The Simpsons and Philosophy: The D'oh! of Homer

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William Irwin, Mark T. Conard, Aeon J. Skoble
Open Court, 2001 - Performing Arts - 303 pages
11 Reviews
This unconventional and lighthearted introduction to the ideas of the major Western philosophers examines The Simpsons — TV’s favorite animated family. The authors look beyond the jokes, the crudeness, the attacks on society — and see a clever display of irony, social criticism, and philosophical thought. The writers begin with an examination of the characters. Does Homer actually display Aristotle’s virtues of character? In what way does Bart exemplify American pragmatism? The book also examines the ethics and themes of the show, and concludes with discussions of how the series reflects the work of Aristotle, Marx, Camus, Sartre, and other thinkers.

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Why Maggie Matters Sounds of Silence East and West

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About the author (2001)

WILLIAM IRWIN is Associate Professor of Philosophy at King's College, Pennsylvania. He has published several articles on theory of interpretation and aesthetics, as well as four books, including Intentionalist Interpretation: A Philosophical Explanation and Defense (Greenwood, 1999).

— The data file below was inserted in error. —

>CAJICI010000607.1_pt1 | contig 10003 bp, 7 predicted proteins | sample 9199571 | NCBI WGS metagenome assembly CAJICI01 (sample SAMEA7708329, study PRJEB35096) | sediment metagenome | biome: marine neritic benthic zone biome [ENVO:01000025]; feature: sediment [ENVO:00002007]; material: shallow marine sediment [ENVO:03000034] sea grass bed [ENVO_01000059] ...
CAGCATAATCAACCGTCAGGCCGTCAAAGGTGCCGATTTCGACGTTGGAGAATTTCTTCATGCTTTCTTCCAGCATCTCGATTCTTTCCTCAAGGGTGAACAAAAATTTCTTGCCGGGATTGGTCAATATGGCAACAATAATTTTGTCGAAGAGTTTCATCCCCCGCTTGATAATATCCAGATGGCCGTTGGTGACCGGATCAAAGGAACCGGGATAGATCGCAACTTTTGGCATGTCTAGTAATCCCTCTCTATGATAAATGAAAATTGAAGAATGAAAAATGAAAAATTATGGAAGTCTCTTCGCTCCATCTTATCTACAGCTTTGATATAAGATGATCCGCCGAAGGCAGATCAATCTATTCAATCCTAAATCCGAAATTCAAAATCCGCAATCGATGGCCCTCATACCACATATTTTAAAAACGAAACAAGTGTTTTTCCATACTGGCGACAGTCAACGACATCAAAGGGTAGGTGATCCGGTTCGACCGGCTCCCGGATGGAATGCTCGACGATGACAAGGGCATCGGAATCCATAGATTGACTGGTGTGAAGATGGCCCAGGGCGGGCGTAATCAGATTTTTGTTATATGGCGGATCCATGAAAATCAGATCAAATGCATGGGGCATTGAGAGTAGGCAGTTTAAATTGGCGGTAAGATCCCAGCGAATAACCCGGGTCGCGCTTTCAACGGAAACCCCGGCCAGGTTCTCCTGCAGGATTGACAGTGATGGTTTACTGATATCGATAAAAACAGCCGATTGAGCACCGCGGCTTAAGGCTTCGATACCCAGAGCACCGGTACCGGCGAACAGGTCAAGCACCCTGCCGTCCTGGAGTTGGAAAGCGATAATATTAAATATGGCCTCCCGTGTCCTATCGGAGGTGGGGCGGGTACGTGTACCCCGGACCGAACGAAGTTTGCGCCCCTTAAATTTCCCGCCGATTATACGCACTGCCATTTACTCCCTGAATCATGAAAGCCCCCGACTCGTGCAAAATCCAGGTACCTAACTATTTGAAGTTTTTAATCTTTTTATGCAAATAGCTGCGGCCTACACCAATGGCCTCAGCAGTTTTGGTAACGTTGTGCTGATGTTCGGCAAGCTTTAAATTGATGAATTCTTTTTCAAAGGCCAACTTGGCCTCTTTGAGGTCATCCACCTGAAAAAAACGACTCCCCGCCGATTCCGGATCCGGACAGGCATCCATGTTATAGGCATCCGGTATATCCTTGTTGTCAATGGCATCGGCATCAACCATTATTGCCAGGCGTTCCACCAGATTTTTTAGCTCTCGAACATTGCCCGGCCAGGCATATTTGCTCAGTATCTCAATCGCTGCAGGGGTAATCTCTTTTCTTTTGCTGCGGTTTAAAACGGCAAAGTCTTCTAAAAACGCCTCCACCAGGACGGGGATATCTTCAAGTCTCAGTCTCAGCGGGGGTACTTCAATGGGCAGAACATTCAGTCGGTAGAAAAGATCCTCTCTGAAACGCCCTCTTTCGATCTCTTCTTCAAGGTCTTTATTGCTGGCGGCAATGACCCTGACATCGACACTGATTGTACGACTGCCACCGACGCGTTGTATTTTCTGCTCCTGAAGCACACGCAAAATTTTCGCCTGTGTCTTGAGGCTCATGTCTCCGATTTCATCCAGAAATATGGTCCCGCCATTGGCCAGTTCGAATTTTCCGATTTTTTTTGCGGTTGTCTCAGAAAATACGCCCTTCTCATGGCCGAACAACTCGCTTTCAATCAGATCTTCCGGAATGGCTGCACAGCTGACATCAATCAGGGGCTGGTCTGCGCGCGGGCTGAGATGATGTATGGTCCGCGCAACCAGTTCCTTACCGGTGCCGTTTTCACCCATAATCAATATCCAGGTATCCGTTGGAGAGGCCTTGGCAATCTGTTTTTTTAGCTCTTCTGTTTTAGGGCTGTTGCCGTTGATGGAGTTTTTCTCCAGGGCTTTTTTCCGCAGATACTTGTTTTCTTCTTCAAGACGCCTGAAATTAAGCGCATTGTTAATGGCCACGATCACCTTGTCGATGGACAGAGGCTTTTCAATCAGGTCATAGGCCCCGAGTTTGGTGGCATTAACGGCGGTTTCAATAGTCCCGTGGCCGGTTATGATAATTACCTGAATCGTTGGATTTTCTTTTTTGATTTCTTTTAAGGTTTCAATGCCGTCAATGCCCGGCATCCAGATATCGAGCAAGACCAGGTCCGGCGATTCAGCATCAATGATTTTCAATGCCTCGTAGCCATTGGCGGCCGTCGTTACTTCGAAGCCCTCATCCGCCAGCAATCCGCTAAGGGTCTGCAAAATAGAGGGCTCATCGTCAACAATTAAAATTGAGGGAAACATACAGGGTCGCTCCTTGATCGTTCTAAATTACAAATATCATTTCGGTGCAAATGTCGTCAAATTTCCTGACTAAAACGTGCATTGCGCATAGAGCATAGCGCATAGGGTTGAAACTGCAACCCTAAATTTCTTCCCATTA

Mark T. Conard is assistant professor of philosophy at Marymount College. He is the series editor of The Philosophy of Popular Culture series and the editor of numerous books, including "The Philosophy of Film Noir," "The Philosophy of Neo-Noir," and "The Philosophy of Martin Scorsese,"

Aeon J. Skoble, associate professor of philosophy and chair of the philosophy department at Bridgewater State College, is coeditor of Woody Allen and Philosophy and The Simpsons and Philosophy: The D'oh! of Homer.

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